New study finds significant nutritional differences between organic and non-organic food

A study by a team of scientists at Newcastle University has found significant nutritional differences between organic and conventionally farmed food.

Published: July 11th, 2014 at 5:00 pm

A study by a team of scientists at Newcastle University has found significant nutritional differences between organic and conventionally farmed food.


The international team found that organic crops contain up to 69% more antioxidants than conventionally grown produce, and claims that switching to organic fruit, vegetables and grains would be the nutritional equivalent of eating two extra portions of fruit and vegetables a day. Antioxidants are also linked to a reduced risk of cancer and chronic diseases.

The study, to be published in the British Journal of Nutrition, also found that organic foodstuffs contained lower levels of toxic heavy metals and contaminants, such as cadmium, which was 48% less present in organic crops. Pesticide residues were four times more likely to be found in conventionally grown food.

Newcastle University’s Professor of Ecological Agriculture Carlo Leifert, who led the study, says: “The evidence is overwhelming – that organic food is high in nutritionally desirable antioxidants and lower in toxic metals and pesticides. This constitutes an important addition to the information currently available to consumers, which until now has been confusing.”

The study analyzed the compositional differences between organic and non-organic food in 343 sets of data. Its findings contradict a report conducted by the UK Food Standards Agency (FSA) in 2009, which looked at 46 publications and concluded that there were no substantial nutritional benefits present in organic food. So why are the latest findings so different?

“The main difference between the two studies is time, as there is far more data available now” said Professor Leifert. “More statistics to examine mean that we’re very certain about our findings.”

Public Health England, however, does not see the study as definitive proof that organic food is better for health. Chief Nutritionist Dr Alison Tedstone commented:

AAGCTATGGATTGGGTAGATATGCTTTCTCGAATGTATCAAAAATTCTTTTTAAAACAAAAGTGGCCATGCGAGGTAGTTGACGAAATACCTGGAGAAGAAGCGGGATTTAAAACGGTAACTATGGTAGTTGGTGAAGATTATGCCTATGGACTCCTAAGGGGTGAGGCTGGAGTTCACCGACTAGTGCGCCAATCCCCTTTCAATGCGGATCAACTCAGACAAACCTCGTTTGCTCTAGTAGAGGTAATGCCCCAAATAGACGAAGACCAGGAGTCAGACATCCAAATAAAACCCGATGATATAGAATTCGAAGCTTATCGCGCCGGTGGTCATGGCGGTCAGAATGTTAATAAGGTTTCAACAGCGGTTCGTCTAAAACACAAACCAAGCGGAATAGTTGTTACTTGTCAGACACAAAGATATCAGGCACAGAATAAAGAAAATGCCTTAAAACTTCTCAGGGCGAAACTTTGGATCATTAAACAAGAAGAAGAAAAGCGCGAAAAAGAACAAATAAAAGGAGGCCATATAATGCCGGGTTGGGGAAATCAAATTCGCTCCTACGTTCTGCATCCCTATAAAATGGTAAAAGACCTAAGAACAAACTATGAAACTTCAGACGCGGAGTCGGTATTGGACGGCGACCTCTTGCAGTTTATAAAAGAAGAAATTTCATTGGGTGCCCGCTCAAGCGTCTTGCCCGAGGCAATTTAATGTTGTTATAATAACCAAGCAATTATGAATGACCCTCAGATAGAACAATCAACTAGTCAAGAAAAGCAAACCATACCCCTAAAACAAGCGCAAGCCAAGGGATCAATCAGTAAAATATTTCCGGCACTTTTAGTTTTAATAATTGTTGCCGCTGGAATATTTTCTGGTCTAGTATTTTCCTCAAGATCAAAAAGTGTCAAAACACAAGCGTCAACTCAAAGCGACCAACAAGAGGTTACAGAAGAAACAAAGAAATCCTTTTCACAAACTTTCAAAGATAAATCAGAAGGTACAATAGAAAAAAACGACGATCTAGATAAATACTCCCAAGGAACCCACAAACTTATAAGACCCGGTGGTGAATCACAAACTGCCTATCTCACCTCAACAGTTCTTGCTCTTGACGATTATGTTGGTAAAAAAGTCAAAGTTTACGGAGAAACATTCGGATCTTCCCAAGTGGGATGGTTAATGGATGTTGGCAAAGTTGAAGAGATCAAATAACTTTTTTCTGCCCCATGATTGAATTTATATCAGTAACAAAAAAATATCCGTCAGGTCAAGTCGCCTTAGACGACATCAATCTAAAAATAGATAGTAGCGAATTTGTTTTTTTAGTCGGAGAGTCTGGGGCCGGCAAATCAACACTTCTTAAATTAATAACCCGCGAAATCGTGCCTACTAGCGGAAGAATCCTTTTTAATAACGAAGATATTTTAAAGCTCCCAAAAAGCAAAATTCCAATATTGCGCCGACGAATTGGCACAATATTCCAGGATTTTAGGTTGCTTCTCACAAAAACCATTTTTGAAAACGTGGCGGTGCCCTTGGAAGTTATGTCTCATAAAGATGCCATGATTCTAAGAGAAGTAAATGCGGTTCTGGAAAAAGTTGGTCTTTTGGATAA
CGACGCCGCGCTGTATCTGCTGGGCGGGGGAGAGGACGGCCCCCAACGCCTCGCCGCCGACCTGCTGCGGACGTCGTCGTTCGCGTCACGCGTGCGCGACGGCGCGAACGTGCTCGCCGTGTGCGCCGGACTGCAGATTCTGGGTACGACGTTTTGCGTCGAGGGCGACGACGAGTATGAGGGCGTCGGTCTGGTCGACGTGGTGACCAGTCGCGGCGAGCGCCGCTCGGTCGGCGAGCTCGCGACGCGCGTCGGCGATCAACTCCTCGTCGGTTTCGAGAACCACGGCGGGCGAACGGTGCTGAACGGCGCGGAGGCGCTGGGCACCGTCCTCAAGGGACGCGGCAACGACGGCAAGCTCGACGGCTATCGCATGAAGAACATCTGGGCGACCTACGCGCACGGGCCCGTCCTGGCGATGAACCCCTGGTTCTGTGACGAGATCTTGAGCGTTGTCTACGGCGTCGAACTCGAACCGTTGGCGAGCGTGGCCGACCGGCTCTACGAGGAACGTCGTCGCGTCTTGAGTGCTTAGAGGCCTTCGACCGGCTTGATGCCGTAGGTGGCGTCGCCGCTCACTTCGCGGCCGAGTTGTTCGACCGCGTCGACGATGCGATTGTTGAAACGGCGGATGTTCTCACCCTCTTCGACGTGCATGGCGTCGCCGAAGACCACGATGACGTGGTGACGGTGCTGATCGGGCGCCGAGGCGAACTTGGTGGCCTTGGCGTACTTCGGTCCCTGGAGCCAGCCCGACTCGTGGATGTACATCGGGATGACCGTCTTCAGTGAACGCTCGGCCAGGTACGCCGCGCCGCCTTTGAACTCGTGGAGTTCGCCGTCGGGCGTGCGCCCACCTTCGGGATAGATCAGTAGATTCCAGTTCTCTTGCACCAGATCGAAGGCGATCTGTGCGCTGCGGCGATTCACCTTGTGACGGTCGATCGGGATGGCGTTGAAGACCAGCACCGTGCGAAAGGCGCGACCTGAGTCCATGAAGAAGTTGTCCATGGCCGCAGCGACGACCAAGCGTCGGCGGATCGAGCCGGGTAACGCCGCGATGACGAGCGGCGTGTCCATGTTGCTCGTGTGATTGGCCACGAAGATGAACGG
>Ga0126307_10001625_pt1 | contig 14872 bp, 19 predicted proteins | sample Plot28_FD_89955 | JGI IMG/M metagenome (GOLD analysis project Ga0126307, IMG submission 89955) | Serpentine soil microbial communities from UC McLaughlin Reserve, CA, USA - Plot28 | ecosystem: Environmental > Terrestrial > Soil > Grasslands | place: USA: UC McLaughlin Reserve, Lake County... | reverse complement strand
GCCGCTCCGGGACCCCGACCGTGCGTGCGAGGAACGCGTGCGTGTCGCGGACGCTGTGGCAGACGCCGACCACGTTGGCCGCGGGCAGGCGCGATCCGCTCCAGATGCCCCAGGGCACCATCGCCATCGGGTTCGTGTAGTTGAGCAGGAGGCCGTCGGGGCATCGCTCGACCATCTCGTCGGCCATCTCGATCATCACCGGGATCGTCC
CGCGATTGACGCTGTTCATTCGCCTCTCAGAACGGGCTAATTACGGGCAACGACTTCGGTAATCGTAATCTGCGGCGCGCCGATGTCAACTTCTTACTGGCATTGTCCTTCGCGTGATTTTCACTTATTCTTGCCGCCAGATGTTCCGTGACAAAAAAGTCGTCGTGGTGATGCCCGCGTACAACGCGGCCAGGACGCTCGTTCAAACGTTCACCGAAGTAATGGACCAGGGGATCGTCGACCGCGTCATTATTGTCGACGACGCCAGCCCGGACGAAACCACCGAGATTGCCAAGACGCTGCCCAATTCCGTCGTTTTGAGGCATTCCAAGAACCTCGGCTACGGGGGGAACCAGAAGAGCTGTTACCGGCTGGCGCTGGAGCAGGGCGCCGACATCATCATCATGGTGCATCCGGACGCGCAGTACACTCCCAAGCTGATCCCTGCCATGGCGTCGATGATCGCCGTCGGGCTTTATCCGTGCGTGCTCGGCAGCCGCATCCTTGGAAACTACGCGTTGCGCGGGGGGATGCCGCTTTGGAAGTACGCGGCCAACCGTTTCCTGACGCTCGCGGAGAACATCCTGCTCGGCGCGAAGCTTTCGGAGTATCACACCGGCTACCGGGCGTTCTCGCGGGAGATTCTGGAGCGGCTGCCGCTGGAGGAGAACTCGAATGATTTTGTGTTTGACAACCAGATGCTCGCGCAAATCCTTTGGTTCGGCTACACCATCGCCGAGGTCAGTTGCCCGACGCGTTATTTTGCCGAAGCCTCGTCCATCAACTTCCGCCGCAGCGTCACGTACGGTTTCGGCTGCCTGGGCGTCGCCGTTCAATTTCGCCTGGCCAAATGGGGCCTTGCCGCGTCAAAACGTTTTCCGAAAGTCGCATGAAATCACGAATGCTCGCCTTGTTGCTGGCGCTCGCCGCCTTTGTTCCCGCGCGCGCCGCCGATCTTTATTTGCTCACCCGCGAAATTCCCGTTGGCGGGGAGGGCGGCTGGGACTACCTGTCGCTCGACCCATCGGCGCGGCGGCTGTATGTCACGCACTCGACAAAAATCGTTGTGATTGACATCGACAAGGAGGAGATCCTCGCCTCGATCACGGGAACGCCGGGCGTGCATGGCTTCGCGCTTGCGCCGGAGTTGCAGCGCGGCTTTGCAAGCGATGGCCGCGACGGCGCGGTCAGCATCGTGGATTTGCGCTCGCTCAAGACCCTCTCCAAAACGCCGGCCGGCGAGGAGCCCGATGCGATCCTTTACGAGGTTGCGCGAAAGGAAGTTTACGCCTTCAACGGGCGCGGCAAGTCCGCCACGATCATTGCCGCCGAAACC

“PHE welcome this addition to the evidence base but we cannot assess the potential impact of organic foods on public health from this study alone. Ultimately we all need to eat more fruit and vegetables regardless of whether they are organic or not.”

Some groups have welcomed the findings and the potential influence they could have on British farming. Helen Browning, chief executive of organic farming charity the Soil Association, commented: “The crucially important thing about this research is that it shatters the myth that how we farm does not affect the quality of the food we eat. We hope these findings will bring the UK in line with the rest of Europe when it comes to support for organic farming.”

Other organizations, such as the Crop Protection Association (CPA), which promotes plant science and the use of pesticides, see no reasons to switch to organic foodstuffs in the results.

Nick von Westenholz, CEO of the CPA, said: “Whilst this study points to slightly higher levels of antioxidants and lower levels of pesticide residues in organic produce when compared to conventional, these differences are relatively small. In regards to pesticide residues, tests show that no consumers are exposed to residues at levels that threaten their health. Regulators have repeatedly confirmed that low levels of residues in food are safe for consumers.

“Over 97% of UK farms are conventional and these farms produce crops that are healthy, affordable and safe. “

So what’s the next step in the organic vs non-organic debate?


Professor Leifert said: “This isn’t a definitive answer to whether organic farming has a positive impact on health but it could pave the way for studies which look at different diets and their impact on cancer and chronic disease.”



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